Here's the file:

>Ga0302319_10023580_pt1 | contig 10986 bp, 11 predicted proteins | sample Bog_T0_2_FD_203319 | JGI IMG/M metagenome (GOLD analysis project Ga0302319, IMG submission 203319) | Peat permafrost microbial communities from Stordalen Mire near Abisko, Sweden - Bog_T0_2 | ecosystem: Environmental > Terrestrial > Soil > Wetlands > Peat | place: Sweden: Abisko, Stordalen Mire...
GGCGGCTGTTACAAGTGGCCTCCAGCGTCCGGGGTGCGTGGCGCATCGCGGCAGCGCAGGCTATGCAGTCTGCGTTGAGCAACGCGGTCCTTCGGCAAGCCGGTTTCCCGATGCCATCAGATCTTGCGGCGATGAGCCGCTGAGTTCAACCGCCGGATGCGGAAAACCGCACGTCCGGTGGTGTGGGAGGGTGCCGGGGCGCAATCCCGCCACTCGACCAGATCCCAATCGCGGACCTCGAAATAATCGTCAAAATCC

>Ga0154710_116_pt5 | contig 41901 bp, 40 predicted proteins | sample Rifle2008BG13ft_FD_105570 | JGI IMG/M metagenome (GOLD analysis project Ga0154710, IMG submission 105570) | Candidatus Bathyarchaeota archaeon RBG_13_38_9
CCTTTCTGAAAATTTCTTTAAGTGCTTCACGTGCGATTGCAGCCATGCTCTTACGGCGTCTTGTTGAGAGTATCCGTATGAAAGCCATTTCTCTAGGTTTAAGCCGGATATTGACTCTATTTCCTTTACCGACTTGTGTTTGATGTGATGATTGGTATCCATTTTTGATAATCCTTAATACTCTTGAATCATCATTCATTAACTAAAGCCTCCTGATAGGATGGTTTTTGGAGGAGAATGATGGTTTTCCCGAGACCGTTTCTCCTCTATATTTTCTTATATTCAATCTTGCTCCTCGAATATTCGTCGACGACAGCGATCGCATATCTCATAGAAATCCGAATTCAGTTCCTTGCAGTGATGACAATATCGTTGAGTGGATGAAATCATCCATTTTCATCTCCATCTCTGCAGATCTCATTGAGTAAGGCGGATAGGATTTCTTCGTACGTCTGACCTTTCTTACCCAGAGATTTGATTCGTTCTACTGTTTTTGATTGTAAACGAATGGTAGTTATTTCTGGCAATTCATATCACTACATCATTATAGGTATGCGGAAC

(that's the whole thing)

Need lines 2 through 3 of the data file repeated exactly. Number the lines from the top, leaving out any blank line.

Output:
GGCGGCTGTTACAAGTGGCCTCCAGCGTCCGGGGTGCGTGGCGCATCGCGGCAGCGCAGGCTATGCAGTCTGCGTTGAGCAACGCGGTCCTTCGGCAAGCCGGTTTCCCGATGCCATCAGATCTTGCGGCGATGAGCCGCTGAGTTCAACCGCCGGATGCGGAAAACCGCACGTCCGGTGGTGTGGGAGGGTGCCGGGGCGCAATCCCGCCACTCGACCAGATCCCAATCGCGGACCTCGAAATAATCGTCAAAATCC

>Ga0154710_116_pt5 | contig 41901 bp, 40 predicted proteins | sample Rifle2008BG13ft_FD_105570 | JGI IMG/M metagenome (GOLD analysis project Ga0154710, IMG submission 105570) | Candidatus Bathyarchaeota archaeon RBG_13_38_9